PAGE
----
Introduction to Business Continuity in Thailand

June 17, 2020
Sutiwat Prutthiprasert

What is Business Continuity Management?

Business Continuity Management (BCM) is the framework to counter the effects of crises and interruptions from external and internal risks to a business. The strategy consists of hard and soft assets for successful prevention and recovery. BCM can be part of a business’ risk management (RM) strategy. The term “Business Continuity” is, according to the ISO 22301 Standard, defined as the “capability of an organization to continue the delivery of products and services within acceptable time frames at predefined capacity during and after a disruption.” BCM covers disaster recovery, business recovery, crisis management, incident management, emergency management and contingency planning. The following Figure 1 shows the relationship between BCM, BCM, Disaster Recovery Planning, and Crisis Response.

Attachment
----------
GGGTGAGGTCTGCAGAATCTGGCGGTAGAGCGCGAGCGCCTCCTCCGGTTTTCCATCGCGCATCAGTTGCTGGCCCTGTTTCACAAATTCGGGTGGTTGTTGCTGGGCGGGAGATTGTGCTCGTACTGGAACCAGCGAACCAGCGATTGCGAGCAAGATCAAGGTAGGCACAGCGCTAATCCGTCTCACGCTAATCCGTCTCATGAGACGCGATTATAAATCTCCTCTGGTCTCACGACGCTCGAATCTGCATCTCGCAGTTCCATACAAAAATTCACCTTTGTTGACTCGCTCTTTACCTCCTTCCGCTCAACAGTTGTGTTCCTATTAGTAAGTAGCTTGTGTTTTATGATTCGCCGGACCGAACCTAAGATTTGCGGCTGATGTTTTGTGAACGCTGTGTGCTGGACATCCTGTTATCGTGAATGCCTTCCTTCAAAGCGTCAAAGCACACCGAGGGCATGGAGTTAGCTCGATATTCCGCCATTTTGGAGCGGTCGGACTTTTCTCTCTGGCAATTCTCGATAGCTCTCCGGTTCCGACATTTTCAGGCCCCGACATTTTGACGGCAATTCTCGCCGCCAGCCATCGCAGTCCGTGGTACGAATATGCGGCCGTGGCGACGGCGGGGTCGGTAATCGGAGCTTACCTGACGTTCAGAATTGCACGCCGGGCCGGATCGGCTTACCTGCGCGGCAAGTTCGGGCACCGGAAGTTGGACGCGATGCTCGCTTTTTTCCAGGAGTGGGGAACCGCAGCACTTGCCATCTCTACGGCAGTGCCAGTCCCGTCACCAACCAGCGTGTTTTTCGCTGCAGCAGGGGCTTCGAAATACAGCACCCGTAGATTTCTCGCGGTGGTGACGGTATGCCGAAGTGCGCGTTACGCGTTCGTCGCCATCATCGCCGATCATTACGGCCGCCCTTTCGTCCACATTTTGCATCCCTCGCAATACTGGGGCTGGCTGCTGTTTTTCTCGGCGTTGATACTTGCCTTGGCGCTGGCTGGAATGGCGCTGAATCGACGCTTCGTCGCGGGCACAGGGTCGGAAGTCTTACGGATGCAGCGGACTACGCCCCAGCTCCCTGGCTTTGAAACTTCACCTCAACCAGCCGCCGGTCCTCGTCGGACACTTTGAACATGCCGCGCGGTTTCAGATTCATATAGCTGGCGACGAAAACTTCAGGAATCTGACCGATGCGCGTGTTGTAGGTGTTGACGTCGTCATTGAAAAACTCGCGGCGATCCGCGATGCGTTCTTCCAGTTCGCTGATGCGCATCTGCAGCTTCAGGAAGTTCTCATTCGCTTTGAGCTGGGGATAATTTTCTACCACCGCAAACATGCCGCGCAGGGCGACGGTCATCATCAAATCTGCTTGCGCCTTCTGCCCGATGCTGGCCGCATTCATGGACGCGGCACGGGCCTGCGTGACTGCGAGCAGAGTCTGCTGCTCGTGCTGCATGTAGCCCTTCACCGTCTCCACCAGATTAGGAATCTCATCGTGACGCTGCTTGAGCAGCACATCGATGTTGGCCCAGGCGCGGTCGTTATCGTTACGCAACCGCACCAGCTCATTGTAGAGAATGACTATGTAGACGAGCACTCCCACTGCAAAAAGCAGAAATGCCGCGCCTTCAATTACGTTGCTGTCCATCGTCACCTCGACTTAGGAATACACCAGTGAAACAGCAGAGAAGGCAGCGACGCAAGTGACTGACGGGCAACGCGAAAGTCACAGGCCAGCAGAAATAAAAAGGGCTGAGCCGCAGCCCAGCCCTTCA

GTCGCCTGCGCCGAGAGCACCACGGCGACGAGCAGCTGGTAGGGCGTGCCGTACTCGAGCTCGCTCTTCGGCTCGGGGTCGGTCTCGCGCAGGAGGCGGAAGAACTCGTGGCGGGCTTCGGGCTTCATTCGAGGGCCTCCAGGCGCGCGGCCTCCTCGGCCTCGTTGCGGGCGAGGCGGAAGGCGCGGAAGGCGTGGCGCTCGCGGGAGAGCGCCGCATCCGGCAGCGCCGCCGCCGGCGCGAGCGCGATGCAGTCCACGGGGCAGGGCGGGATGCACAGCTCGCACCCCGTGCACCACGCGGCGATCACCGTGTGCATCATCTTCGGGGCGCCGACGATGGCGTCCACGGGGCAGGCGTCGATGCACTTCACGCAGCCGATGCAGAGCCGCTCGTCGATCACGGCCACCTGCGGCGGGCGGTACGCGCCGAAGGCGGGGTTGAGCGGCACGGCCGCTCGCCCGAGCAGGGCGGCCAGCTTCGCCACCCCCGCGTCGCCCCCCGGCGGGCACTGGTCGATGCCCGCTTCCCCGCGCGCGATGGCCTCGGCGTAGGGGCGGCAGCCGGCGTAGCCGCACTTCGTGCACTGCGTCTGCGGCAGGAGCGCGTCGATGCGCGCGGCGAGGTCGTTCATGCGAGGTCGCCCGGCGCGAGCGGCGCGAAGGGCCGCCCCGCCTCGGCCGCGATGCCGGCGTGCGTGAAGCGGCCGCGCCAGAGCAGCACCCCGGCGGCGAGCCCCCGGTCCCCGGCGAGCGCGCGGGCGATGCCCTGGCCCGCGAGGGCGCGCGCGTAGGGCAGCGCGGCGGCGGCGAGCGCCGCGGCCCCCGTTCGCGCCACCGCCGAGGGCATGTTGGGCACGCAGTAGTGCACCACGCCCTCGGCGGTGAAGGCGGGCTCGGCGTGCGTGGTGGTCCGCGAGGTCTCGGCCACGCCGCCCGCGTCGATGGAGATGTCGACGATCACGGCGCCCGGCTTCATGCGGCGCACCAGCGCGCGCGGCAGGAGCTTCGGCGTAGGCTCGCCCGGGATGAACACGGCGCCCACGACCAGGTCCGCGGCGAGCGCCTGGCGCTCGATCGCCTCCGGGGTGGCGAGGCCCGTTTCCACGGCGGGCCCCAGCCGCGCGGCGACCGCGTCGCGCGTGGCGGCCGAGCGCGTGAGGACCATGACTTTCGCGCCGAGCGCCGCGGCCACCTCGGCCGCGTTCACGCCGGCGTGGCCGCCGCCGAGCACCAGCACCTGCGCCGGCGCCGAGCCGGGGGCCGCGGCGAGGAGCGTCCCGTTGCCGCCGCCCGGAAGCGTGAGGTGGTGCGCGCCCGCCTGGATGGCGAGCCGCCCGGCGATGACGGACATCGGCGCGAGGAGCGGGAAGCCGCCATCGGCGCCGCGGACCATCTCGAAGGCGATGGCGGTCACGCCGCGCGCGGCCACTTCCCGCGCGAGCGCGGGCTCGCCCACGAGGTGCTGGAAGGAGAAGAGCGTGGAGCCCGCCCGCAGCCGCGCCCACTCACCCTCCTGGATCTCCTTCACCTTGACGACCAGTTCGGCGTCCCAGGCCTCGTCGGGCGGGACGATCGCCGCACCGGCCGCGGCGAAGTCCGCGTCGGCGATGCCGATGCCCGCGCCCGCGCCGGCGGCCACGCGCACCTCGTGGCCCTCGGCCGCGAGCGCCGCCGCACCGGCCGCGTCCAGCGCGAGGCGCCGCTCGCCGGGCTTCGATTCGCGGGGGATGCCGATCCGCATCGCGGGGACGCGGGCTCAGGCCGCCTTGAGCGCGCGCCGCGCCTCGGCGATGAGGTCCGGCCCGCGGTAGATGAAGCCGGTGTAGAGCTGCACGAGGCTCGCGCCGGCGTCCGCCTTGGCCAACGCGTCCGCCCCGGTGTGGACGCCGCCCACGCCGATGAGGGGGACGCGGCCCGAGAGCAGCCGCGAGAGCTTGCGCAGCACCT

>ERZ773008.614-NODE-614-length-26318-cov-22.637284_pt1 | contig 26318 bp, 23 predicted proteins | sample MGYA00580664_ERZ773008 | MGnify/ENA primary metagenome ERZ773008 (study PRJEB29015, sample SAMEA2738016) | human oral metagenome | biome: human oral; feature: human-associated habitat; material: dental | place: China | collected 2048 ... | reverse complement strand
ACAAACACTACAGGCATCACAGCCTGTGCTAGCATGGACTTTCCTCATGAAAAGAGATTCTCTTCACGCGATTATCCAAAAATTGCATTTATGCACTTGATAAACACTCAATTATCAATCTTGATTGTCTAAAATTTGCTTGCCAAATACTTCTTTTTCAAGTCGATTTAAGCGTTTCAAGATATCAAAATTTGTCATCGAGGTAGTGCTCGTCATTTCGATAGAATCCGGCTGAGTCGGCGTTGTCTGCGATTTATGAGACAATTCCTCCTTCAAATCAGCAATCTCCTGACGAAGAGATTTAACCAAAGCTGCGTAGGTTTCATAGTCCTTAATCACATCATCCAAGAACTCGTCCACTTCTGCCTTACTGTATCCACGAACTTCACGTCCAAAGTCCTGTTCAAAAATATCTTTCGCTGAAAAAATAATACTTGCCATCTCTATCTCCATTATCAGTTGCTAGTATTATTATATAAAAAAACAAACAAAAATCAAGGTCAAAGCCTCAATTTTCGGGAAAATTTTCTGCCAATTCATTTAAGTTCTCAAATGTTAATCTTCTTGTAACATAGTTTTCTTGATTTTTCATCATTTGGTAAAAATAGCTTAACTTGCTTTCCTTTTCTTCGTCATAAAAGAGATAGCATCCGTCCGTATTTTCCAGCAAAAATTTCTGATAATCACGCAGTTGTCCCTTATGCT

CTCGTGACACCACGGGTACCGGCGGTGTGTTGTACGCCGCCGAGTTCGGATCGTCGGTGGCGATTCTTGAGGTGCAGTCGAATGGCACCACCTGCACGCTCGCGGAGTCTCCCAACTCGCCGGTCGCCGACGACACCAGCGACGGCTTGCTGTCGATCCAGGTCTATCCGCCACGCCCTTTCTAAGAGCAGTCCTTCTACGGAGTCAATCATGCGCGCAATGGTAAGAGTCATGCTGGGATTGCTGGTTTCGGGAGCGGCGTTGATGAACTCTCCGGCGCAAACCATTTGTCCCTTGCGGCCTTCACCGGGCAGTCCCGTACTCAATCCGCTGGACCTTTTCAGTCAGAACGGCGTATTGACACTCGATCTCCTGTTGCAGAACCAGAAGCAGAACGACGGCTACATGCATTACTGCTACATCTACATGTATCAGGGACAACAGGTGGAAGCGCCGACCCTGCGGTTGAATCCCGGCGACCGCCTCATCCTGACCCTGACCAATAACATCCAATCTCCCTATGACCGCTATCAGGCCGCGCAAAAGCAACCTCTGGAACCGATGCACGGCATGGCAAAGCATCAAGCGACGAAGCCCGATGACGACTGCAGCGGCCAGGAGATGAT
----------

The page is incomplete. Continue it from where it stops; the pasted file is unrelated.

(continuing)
What is Business Continuity Planning?

Business Continuity Planning (BCP) is a planning process that is part of BCM. The main purpose of a BCP is to address and mitigate all risks affecting a company’s business operations for managing and responding to risks, used for public, non-profit, non-government and private entities. Risk can include many incidents from cyber-attacks to natural disasters. Between 35 and 50 percent of businesses never recover after major disasters. These disruptions cause revenue loss and difficulty in recovery if no BCP or inadequate BCPs were implemented.

Not all companies have business continuity planning, however this is quickly changing. BCP is now an important process that should be implemented across all industries.

What is an Emergency?

An emergency is an occurrence that needs response to minimize loss of life, property, environment and business operations. These could be human-caused, natural or technology-caused. A typical example of an emergency where BCP is used, is a fire incident that caused property loss.

Other common emergencies include natural disasters such as earthquakes or floods, information security, product liability, long-term delay and suspension of product supplies, impacts of climate change, terrorism, political unrest etc.

Planning for all possible disruptions is ideal, but most plans try to incorporate as many likely to occur main threats to the business as possible, depending on the type of industry and current global risk trend.